Menu

At the Top of the Grand Staircase: The Late Cretaceous of Southern Utah

Science and Technics


by
Alan L. Titus (Editor) and Mark A. Loewen (Editor)

Book Details

Format: EPUB

Page count: 656 pages

File size: 27.6 MB

Protection: DRM

Language: English


The Grand Staircase-Escalante National Monument is the location of one of the best-known terrestrial records for the late Cretaceous. Prior fieldwork confirmed the richness of the area, but a major effort begun in the new century has documented over 2,000 new vertebrate fossil sites, provided new radiometric dates, and identified five new genera of ceratopsids, two new species of hadrosaur, a probable new genus of hypsilophodontid, new pachycephalosaurs and ankylosaurs, several kinds of theropods (including a new genus of oviraptor and a new tyrannosaur), plus the most complete specimen of a Late Cretaceous therizinosaur ever collected from North America, and much more. The research documented in this book is rewriting our understanding of Late Cretaceous paleobiogeography and dinosaur phyletics. At the Top of the Grand Staircase: The Late Cretaceous of Southern Utah is a major stepping stone toward a total synthesis of the ecology and evolution of the Late Cretaceous ecosystems of western North America.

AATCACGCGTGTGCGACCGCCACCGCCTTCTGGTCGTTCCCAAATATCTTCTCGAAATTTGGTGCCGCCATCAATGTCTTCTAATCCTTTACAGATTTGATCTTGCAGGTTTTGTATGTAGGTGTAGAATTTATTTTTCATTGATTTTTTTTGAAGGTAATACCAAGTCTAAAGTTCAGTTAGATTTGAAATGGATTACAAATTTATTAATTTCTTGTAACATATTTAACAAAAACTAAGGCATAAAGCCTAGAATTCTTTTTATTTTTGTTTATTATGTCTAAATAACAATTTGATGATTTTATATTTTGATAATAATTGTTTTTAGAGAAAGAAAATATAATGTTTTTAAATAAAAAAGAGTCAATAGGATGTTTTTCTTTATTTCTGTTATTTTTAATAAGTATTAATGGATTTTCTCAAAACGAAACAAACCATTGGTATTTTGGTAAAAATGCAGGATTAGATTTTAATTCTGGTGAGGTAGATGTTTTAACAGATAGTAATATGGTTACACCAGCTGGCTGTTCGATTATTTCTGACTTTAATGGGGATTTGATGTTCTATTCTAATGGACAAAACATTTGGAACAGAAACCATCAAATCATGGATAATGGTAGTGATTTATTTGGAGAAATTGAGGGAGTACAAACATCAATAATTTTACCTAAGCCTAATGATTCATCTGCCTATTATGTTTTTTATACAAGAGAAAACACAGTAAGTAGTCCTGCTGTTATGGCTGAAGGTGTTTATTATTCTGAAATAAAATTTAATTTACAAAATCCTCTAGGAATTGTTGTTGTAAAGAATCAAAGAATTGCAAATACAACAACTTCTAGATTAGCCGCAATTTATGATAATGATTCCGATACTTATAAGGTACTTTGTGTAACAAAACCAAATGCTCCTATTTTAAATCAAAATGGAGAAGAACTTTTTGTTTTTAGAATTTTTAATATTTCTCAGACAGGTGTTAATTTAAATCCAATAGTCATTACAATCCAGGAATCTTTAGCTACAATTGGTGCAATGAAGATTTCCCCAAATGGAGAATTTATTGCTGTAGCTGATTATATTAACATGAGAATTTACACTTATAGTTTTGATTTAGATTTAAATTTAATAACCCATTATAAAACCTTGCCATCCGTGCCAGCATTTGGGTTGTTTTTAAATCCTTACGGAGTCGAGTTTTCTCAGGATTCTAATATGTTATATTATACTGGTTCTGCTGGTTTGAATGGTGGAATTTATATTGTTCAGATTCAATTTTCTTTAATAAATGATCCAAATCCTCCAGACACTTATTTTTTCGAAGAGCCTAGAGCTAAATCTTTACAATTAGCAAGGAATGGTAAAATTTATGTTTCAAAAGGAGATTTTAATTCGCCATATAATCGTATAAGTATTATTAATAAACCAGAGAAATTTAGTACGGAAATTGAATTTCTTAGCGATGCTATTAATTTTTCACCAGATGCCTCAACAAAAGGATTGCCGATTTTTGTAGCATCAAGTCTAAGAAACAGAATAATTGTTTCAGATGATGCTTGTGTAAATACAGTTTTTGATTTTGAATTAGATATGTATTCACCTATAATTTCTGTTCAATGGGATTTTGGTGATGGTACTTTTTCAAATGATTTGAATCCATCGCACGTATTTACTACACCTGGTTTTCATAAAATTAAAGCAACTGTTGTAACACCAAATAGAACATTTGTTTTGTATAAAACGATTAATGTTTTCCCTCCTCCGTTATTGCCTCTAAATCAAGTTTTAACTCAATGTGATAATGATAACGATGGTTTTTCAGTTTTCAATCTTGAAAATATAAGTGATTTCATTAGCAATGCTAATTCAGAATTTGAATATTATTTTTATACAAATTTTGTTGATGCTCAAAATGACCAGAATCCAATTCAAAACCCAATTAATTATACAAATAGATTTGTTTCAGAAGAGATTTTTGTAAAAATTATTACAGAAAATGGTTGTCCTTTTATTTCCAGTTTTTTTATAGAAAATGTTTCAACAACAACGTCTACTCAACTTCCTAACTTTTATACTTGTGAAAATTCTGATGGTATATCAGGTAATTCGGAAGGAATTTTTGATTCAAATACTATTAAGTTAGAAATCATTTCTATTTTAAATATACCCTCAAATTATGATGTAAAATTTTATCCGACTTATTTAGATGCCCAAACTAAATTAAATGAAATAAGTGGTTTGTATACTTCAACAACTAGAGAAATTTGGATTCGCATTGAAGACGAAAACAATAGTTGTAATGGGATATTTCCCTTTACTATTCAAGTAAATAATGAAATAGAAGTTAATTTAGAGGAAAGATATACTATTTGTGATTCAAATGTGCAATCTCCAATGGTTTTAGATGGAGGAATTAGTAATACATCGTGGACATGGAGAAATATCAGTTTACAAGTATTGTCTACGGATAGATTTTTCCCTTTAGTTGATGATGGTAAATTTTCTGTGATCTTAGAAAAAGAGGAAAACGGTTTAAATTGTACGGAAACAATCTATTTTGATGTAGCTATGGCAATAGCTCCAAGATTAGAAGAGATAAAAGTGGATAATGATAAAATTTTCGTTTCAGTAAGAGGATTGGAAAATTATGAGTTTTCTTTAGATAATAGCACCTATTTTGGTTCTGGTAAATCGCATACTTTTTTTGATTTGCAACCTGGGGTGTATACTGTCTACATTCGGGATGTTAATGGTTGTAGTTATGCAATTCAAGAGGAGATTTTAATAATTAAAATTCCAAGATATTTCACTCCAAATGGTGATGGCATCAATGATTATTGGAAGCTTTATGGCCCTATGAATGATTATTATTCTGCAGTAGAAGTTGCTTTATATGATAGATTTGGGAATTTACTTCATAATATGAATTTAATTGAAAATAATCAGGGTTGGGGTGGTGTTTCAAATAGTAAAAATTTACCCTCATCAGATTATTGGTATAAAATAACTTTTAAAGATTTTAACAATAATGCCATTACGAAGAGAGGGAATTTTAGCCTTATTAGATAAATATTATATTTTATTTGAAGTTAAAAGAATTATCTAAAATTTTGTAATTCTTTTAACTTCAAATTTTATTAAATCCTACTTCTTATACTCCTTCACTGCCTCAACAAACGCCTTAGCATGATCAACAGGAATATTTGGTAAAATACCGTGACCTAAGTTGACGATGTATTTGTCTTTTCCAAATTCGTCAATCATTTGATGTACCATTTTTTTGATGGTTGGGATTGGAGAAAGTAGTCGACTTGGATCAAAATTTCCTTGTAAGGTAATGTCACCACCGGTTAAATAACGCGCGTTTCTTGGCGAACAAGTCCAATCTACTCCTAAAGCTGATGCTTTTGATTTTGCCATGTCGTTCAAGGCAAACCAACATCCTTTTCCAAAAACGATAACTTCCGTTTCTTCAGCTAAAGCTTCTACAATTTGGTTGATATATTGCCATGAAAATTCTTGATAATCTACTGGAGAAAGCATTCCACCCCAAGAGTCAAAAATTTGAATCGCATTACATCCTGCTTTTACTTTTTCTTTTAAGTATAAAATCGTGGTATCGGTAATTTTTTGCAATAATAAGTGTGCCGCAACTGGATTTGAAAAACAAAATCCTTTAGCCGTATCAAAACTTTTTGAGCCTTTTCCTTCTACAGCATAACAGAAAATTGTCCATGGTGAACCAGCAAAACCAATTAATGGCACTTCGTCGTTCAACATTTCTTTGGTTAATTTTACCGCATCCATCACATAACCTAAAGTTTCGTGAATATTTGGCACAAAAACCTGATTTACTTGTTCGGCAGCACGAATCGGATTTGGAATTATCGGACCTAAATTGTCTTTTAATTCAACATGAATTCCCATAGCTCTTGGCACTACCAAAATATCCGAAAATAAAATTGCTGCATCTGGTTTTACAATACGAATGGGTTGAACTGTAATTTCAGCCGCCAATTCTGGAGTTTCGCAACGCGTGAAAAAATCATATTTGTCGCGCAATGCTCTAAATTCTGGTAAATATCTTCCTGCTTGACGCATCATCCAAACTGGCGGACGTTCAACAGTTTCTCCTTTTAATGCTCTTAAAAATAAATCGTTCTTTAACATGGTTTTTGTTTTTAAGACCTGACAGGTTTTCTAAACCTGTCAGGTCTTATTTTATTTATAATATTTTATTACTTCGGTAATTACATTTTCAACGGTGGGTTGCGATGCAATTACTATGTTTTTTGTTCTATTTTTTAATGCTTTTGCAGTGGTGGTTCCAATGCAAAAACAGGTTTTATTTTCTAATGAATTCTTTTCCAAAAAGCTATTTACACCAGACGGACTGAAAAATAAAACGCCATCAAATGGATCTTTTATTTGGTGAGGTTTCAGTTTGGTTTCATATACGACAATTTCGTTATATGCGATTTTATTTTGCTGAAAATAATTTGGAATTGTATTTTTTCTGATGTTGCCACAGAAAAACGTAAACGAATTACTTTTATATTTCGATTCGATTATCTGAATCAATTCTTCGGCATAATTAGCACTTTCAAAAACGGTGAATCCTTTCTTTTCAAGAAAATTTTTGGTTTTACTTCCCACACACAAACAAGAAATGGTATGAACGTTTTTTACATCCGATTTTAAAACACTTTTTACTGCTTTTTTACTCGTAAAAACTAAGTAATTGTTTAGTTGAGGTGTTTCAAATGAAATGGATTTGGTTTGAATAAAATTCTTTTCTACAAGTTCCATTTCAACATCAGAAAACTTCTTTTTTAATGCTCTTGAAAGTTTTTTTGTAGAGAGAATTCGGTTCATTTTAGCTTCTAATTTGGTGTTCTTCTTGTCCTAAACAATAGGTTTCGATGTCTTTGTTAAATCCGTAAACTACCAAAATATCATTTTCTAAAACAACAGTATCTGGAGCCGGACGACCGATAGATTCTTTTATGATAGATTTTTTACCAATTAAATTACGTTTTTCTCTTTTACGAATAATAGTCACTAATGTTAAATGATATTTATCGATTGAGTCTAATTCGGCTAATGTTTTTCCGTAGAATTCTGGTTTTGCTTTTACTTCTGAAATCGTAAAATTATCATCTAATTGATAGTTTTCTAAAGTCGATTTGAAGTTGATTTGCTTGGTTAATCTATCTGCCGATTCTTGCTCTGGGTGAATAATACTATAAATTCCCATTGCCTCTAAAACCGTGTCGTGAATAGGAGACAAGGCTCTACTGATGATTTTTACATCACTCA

The Grand Staircase-Escalante National Monument is the location of one of the best-known terrestrial records for the late Cretaceous. Prior fieldwork confirmed the richness of the area, but a major effort begun in the new century has documented over 2,000 new vertebrate fossil sites, provided new radiometric dates, and identified five new genera of ceratopsids, two new species of hadrosaur, a probable new genus of hypsilophodontid, new pachycephalosaurs and ankylosaurs,… (more)

The Grand Staircase-Escalante National Monument is the location of one of the best-known terrestrial records for the late Cretaceous. Prior fieldwork confirmed the richness of the area, but a major effort begun in the new century has documented over 2,000 new vertebrate fossil sites, provided new radiometric dates, and identified five new genera of ceratopsids, two new species of hadrosaur, a probable new genus of hypsilophodontid, new pachycephalosaurs and ankylosaurs, several kinds of theropods (including a new genus of oviraptor and a new tyrannosaur), plus the most complete specimen of a Late Cretaceous therizinosaur ever collected from North America, and much more. The research documented in this book is rewriting our understanding of Late Cretaceous paleobiogeography and dinosaur phyletics. At the Top of the Grand Staircase: The Late Cretaceous of Southern Utah is a major stepping stone toward a total synthesis of the ecology and evolution of the Late Cretaceous ecosystems of western North America.

(less)